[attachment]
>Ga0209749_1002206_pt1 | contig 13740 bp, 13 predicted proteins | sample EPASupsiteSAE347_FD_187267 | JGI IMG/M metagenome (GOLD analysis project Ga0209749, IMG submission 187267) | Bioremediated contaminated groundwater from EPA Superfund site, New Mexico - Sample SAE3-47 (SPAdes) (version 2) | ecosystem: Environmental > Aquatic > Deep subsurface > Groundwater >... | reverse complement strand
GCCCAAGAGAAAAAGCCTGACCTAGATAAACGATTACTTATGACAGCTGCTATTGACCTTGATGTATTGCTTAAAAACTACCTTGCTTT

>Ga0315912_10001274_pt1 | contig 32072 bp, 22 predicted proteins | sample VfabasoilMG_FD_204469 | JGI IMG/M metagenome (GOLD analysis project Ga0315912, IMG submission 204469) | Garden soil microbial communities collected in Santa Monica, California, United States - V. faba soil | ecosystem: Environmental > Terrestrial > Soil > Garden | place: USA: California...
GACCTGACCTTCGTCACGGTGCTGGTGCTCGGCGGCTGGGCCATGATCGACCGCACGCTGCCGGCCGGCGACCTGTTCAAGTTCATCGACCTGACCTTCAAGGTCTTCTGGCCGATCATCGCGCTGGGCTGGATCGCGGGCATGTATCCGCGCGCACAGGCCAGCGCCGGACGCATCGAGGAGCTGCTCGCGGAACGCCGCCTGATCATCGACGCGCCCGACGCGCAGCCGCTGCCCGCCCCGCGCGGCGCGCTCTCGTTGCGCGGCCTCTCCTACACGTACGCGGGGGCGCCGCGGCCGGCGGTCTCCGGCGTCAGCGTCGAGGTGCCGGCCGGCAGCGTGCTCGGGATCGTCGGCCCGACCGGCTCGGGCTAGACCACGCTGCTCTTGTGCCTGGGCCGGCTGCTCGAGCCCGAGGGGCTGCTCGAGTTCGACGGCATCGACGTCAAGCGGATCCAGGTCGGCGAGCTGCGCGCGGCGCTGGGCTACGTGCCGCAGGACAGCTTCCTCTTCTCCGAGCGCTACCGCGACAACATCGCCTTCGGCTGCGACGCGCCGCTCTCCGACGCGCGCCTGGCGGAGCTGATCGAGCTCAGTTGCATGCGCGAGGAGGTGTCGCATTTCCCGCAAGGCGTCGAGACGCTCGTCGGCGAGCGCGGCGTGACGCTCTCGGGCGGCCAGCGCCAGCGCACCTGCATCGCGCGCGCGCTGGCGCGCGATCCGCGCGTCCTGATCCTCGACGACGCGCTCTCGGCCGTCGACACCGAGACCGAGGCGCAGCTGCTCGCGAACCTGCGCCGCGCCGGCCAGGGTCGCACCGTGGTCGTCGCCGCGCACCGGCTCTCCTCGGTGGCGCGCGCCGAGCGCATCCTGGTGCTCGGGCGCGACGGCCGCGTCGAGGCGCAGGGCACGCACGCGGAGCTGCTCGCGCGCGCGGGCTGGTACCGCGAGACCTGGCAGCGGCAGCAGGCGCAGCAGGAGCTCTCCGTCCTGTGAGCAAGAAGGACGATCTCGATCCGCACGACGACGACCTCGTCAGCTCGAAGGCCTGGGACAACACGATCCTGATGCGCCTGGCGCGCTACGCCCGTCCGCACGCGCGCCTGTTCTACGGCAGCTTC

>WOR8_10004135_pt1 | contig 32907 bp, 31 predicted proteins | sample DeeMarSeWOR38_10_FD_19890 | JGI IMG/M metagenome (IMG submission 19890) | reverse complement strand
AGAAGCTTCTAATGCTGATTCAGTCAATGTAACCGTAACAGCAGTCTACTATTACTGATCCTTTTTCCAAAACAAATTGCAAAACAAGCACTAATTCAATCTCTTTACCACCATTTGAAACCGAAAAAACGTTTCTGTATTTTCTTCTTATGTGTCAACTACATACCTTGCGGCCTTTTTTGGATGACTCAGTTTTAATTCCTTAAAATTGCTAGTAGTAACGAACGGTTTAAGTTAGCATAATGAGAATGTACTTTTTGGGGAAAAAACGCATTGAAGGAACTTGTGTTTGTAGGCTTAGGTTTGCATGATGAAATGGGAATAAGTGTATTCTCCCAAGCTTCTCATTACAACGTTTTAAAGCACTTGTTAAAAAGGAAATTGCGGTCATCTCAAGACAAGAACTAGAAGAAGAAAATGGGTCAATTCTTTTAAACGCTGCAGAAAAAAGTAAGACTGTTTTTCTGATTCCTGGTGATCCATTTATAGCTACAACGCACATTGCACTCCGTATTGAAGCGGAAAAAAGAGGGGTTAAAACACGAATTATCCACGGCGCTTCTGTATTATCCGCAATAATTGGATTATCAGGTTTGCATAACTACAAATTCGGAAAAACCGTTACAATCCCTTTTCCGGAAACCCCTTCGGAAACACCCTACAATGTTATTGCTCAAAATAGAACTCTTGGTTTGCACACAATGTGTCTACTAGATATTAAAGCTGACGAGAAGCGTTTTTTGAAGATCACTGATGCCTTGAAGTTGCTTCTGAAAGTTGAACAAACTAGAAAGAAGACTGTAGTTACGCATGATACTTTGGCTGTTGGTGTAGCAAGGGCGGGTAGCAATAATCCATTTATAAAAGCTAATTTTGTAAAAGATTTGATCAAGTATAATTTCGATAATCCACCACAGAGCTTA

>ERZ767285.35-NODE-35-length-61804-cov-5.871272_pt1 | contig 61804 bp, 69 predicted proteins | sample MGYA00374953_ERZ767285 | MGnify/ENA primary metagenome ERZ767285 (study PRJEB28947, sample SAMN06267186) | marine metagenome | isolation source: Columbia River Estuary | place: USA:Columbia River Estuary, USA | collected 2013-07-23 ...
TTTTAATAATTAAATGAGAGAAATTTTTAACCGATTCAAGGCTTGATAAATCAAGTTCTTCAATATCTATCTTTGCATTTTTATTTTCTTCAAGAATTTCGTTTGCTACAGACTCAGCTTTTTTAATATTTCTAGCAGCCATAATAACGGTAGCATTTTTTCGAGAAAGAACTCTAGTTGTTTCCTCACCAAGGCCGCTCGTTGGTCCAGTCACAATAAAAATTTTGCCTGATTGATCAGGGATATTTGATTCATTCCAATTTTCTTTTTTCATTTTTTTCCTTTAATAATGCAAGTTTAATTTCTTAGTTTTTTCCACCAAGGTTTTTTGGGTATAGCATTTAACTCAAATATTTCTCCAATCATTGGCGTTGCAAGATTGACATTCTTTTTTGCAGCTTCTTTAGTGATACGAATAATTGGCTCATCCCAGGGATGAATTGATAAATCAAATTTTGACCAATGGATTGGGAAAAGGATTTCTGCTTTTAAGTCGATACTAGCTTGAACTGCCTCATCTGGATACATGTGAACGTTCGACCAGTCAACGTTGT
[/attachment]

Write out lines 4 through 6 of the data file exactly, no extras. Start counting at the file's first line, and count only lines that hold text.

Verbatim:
GACCTGACCTTCGTCACGGTGCTGGTGCTCGGCGGCTGGGCCATGATCGACCGCACGCTGCCGGCCGGCGACCTGTTCAAGTTCATCGACCTGACCTTCAAGGTCTTCTGGCCGATCATCGCGCTGGGCTGGATCGCGGGCATGTATCCGCGCGCACAGGCCAGCGCCGGACGCATCGAGGAGCTGCTCGCGGAACGCCGCCTGATCATCGACGCGCCCGACGCGCAGCCGCTGCCCGCCCCGCGCGGCGCGCTCTCGTTGCGCGGCCTCTCCTACACGTACGCGGGGGCGCCGCGGCCGGCGGTCTCCGGCGTCAGCGTCGAGGTGCCGGCCGGCAGCGTGCTCGGGATCGTCGGCCCGACCGGCTCGGGCTAGACCACGCTGCTCTTGTGCCTGGGCCGGCTGCTCGAGCCCGAGGGGCTGCTCGAGTTCGACGGCATCGACGTCAAGCGGATCCAGGTCGGCGAGCTGCGCGCGGCGCTGGGCTACGTGCCGCAGGACAGCTTCCTCTTCTCCGAGCGCTACCGCGACAACATCGCCTTCGGCTGCGACGCGCCGCTCTCCGACGCGCGCCTGGCGGAGCTGATCGAGCTCAGTTGCATGCGCGAGGAGGTGTCGCATTTCCCGCAAGGCGTCGAGACGCTCGTCGGCGAGCGCGGCGTGACGCTCTCGGGCGGCCAGCGCCAGCGCACCTGCATCGCGCGCGCGCTGGCGCGCGATCCGCGCGTCCTGATCCTCGACGACGCGCTCTCGGCCGTCGACACCGAGACCGAGGCGCAGCTGCTCGCGAACCTGCGCCGCGCCGGCCAGGGTCGCACCGTGGTCGTCGCCGCGCACCGGCTCTCCTCGGTGGCGCGCGCCGAGCGCATCCTGGTGCTCGGGCGCGACGGCCGCGTCGAGGCGCAGGGCACGCACGCGGAGCTGCTCGCGCGCGCGGGCTGGTACCGCGAGACCTGGCAGCGGCAGCAGGCGCAGCAGGAGCTCTCCGTCCTGTGAGCAAGAAGGACGATCTCGATCCGCACGACGACGACCTCGTCAGCTCGAAGGCCTGGGACAACACGATCCTGATGCGCCTGGCGCGCTACGCCCGTCCGCACGCGCGCCTGTTCTACGGCAGCTTC

>WOR8_10004135_pt1 | contig 32907 bp, 31 predicted proteins | sample DeeMarSeWOR38_10_FD_19890 | JGI IMG/M metagenome (IMG submission 19890) | reverse complement strand
AGAAGCTTCTAATGCTGATTCAGTCAATGTAACCGTAACAGCAGTCTACTATTACTGATCCTTTTTCCAAAACAAATTGCAAAACAAGCACTAATTCAATCTCTTTACCACCATTTGAAACCGAAAAAACGTTTCTGTATTTTCTTCTTATGTGTCAACTACATACCTTGCGGCCTTTTTTGGATGACTCAGTTTTAATTCCTTAAAATTGCTAGTAGTAACGAACGGTTTAAGTTAGCATAATGAGAATGTACTTTTTGGGGAAAAAACGCATTGAAGGAACTTGTGTTTGTAGGCTTAGGTTTGCATGATGAAATGGGAATAAGTGTATTCTCCCAAGCTTCTCATTACAACGTTTTAAAGCACTTGTTAAAAAGGAAATTGCGGTCATCTCAAGACAAGAACTAGAAGAAGAAAATGGGTCAATTCTTTTAAACGCTGCAGAAAAAAGTAAGACTGTTTTTCTGATTCCTGGTGATCCATTTATAGCTACAACGCACATTGCACTCCGTATTGAAGCGGAAAAAAGAGGGGTTAAAACACGAATTATCCACGGCGCTTCTGTATTATCCGCAATAATTGGATTATCAGGTTTGCATAACTACAAATTCGGAAAAACCGTTACAATCCCTTTTCCGGAAACCCCTTCGGAAACACCCTACAATGTTATTGCTCAAAATAGAACTCTTGGTTTGCACACAATGTGTCTACTAGATATTAAAGCTGACGAGAAGCGTTTTTTGAAGATCACTGATGCCTTGAAGTTGCTTCTGAAAGTTGAACAAACTAGAAAGAAGACTGTAGTTACGCATGATACTTTGGCTGTTGGTGTAGCAAGGGCGGGTAGCAATAATCCATTTATAAAAGCTAATTTTGTAAAAGATTTGATCAAGTATAATTTCGATAATCCACCACAGAGCTTA